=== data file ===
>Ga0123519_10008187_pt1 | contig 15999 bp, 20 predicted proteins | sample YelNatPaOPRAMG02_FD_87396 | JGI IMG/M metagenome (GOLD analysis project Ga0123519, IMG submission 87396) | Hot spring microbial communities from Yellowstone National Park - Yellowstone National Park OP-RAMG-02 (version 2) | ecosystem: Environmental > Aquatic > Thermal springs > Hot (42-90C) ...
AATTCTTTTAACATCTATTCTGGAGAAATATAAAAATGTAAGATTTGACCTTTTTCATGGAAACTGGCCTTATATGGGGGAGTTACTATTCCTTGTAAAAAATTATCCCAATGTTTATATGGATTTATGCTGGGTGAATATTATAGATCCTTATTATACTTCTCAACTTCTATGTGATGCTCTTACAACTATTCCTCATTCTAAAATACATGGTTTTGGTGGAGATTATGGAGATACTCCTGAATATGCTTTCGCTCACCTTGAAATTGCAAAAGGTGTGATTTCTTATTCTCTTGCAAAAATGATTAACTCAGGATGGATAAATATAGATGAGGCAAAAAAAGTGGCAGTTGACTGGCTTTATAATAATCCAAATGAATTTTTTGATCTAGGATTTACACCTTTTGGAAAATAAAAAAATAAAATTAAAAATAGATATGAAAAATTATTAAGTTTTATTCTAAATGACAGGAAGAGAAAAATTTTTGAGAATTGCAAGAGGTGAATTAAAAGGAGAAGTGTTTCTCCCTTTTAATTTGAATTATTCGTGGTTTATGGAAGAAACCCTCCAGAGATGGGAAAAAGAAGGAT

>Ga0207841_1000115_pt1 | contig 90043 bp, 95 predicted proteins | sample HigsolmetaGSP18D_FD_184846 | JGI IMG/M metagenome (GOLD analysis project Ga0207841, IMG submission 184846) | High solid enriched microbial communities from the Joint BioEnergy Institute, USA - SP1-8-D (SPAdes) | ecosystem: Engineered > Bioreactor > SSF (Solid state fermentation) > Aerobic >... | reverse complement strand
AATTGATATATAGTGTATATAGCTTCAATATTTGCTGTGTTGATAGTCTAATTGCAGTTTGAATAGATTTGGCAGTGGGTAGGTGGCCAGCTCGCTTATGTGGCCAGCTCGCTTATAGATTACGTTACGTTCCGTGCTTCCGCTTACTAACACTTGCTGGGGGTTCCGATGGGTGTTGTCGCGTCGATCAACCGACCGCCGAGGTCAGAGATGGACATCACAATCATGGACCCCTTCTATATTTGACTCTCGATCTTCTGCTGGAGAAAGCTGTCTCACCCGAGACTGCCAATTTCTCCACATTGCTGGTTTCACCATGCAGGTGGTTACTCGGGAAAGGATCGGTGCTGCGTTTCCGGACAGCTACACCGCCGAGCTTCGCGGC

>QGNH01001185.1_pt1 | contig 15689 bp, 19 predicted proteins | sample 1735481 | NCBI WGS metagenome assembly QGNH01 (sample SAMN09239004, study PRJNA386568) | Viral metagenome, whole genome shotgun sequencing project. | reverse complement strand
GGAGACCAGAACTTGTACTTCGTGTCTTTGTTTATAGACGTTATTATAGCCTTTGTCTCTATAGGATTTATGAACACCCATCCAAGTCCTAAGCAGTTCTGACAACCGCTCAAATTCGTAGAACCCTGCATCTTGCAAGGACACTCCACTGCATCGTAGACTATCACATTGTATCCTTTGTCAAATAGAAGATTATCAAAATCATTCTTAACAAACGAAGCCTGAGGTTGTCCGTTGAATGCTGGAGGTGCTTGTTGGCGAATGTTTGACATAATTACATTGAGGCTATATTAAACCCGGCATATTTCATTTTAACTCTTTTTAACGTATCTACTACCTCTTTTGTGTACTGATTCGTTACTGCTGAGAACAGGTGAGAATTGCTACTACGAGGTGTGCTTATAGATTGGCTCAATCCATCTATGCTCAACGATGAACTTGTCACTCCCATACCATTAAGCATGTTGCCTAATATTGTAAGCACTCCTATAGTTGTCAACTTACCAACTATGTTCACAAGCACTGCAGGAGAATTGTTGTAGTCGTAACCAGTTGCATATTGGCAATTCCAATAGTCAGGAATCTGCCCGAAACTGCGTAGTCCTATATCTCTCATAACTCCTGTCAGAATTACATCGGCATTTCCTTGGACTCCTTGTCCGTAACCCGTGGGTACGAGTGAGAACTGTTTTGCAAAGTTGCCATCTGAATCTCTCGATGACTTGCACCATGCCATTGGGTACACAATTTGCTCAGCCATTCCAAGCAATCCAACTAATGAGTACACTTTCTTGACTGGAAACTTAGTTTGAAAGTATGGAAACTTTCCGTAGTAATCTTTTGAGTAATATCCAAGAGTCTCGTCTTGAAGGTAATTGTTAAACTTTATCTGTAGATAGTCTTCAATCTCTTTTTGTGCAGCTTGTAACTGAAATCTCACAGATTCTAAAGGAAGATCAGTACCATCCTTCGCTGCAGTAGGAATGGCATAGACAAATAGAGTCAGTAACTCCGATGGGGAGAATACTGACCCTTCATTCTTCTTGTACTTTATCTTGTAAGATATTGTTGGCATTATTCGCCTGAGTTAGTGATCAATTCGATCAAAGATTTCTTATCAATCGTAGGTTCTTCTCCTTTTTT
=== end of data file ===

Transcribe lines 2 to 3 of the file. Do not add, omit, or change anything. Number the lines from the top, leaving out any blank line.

AATTCTTTTAACATCTATTCTGGAGAAATATAAAAATGTAAGATTTGACCTTTTTCATGGAAACTGGCCTTATATGGGGGAGTTACTATTCCTTGTAAAAAATTATCCCAATGTTTATATGGATTTATGCTGGGTGAATATTATAGATCCTTATTATACTTCTCAACTTCTATGTGATGCTCTTACAACTATTCCTCATTCTAAAATACATGGTTTTGGTGGAGATTATGGAGATACTCCTGAATATGCTTTCGCTCACCTTGAAATTGCAAAAGGTGTGATTTCTTATTCTCTTGCAAAAATGATTAACTCAGGATGGATAAATATAGATGAGGCAAAAAAAGTGGCAGTTGACTGGCTTTATAATAATCCAAATGAATTTTTTGATCTAGGATTTACACCTTTTGGAAAATAAAAAAATAAAATTAAAAATAGATATGAAAAATTATTAAGTTTTATTCTAAATGACAGGAAGAGAAAAATTTTTGAGAATTGCAAGAGGTGAATTAAAAGGAGAAGTGTTTCTCCCTTTTAATTTGAATTATTCGTGGTTTATGGAAGAAACCCTCCAGAGATGGGAAAAAGAAGGAT

>Ga0207841_1000115_pt1 | contig 90043 bp, 95 predicted proteins | sample HigsolmetaGSP18D_FD_184846 | JGI IMG/M metagenome (GOLD analysis project Ga0207841, IMG submission 184846) | High solid enriched microbial communities from the Joint BioEnergy Institute, USA - SP1-8-D (SPAdes) | ecosystem: Engineered > Bioreactor > SSF (Solid state fermentation) > Aerobic >... | reverse complement strand